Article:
Yet, as leaked somewhat in the Climategate emails, the entire peer-review process is captive to a single side of the discussion. The only thing they can claim is consensus -- the bulk of peer reviewed science agrees with their position. Patrick Michaels takes to the pages of his Forbes blog to show just how unscientific the peer review process has become. "Publishing in the scientific literature is supposed to be tough." But not for climate science:

In order to limit any bias caused by personal or philosophical animosity, the editor should remove your name from the paper and send it to other experts who have no apparent conflict of interest in reviewing your work. You and the reviewers should not know who each other are. This is called a "double blind" peer review.

Well, this is "the way it is supposed to be." But in the intellectually inbred, filthy-rich world of climate science, where billions of dollars of government research money support trillions of dollars of government policy, peer review has become anything but that.

There is simply no "double blindness." For reasons that remain mysterious, all the major climate journals leave the authors' names on the manuscripts sent out for review.

For instance, you can just add 0.3 mm a year to the measured sea levels. OMG We're all going to drown!

But johngalt thinks:

This began as the sort of erudition one least expects to find at a place called NASCARretards.com. Then you cited Faux News and restored our cred.

So we're supposed to believe that global sea levels can be measured with such precision that 0.3 mm (the thickness of a fingernail) makes any difference?

What's lost in the 2nd story is the impending mortal crisis that is - Global Land-Mass Rebound.

Posted by: johngalt at June 18, 2011 5:06 PM
But jk thinks:

Heh. I have several domain names set to expire and I was thinking I would let nascarretards.com go. If anybody likes it, I could easily be talked into renewing (it really does have some sizzle to it), but I shop at GoDaddy like Imelda Marcos at a Jimmy Choo sale and I am "thinning the heard" this year.

Posted by: jk at June 19, 2011 11:03 AM
But johngalt thinks:

I've started giving it out instead of threesources on the logic that it is more memorable.

(The funny thing is it took me a long time to realize it was actual rather than just a joke.)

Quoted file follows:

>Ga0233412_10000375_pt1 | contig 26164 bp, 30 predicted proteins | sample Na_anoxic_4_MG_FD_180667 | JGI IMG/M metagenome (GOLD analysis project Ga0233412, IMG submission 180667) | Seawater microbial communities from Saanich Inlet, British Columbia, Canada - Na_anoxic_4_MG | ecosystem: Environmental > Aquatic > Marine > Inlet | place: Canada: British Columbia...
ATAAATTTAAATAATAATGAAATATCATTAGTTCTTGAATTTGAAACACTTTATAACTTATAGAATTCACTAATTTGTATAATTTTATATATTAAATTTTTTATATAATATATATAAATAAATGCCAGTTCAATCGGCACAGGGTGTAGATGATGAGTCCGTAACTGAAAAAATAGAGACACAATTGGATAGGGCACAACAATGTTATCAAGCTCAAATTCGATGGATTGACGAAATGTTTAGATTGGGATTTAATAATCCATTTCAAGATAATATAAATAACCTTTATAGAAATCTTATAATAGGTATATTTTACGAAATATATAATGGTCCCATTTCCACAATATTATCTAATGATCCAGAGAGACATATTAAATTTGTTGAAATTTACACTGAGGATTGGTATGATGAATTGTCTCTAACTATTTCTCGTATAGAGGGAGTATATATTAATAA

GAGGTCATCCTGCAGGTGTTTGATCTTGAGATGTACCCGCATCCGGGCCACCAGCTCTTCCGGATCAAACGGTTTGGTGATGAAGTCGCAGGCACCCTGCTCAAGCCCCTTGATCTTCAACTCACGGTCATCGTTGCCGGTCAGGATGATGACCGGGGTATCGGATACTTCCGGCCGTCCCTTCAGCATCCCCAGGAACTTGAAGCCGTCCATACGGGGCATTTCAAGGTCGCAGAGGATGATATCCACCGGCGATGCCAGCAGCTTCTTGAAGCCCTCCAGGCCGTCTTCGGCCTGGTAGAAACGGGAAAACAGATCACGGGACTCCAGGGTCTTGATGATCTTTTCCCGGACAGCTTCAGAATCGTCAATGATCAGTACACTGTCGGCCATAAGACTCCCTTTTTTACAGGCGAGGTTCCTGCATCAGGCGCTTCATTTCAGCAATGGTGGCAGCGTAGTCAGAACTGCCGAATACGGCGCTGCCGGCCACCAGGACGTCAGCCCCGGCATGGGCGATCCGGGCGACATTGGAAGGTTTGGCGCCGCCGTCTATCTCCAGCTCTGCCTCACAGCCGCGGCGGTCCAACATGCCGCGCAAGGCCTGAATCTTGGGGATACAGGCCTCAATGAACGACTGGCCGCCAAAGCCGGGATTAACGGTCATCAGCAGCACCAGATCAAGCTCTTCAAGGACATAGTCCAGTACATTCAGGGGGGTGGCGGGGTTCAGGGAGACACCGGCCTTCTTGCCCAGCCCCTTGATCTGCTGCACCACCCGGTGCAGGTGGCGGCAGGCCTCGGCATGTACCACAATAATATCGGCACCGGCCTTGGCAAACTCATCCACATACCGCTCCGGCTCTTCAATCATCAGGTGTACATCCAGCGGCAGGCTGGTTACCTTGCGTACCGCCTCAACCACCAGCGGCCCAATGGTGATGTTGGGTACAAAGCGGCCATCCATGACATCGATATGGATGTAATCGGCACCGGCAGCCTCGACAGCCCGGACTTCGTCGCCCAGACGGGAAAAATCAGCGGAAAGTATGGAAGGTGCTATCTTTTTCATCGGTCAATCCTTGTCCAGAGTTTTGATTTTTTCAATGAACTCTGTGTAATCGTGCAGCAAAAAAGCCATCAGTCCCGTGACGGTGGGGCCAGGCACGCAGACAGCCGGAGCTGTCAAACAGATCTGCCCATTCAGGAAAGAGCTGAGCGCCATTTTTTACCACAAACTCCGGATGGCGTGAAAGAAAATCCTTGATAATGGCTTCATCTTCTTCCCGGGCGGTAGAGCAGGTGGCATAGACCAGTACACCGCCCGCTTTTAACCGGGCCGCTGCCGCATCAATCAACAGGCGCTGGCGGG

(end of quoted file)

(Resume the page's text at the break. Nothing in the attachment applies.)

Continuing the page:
Posted by: johngalt at June 19, 2011 12:16 PM

Bryan Caplan, Call Your Office!

How are you ever going to elect rational people without rational voters?

The Media Research Council circulates a petition to outlaw ATMs.

We had a lot of people who thought it made sense to get rid of cash machines and for a variety of reasons.

Some didn't like the usage fees and concluded that the best way to get rid of the hassle was to get rid of ATMs altogether.

Others wanted to see America return to a simpler time when we all got our money from our friendly neighborhood banker who knew your name, smiled at you and gave little Billy a lollipop after which you could hop in your horse drawn carriage and return to your candle lit home.

One woman even said that ATM machines were bad for the environment.

Had we stood out there all day we could have undoubtedly gotten hundreds of signatures on our fake petitions.

Jobs, jobs, jobs!

Hat-tip: Instapundit

Philosophy Posted by John Kranz at 11:16 AM | What do you think? [1]
But jk thinks:

UPDATE: Don Boudreux pens an Open Letter to Barack Obama on this topic that's well worth a read.

Posted by: jk at June 20, 2011 5:09 PM

June 17, 2011

How About a Little Optimism, Scarecrow?

My optimism and pragmatism cred was questioned this week. I shared my general ennui at the 2012 GOP Presidential race, and my blog brother suggested I revel in the change of tone and direction from previous years' debates. I'd reference Buffy in Season Six were he as geeky as me. Our heroine has been yanked out of heaven (Daniels-Rubio '12) and her friends cannot understand why general human pleasures (Herman Cain) do not satisfy her.

For the record, I think Keith and I are on solid footing as we mope about. Two of my favorite candidates (Govs. Christie and Daniels) elected not to run. Governor Romney looks to be solidifying his front -runner status, even though he is to the left of a supermajority in the US Senate on ethanol and authored the precursor to ObamaCare®. That stings a bit.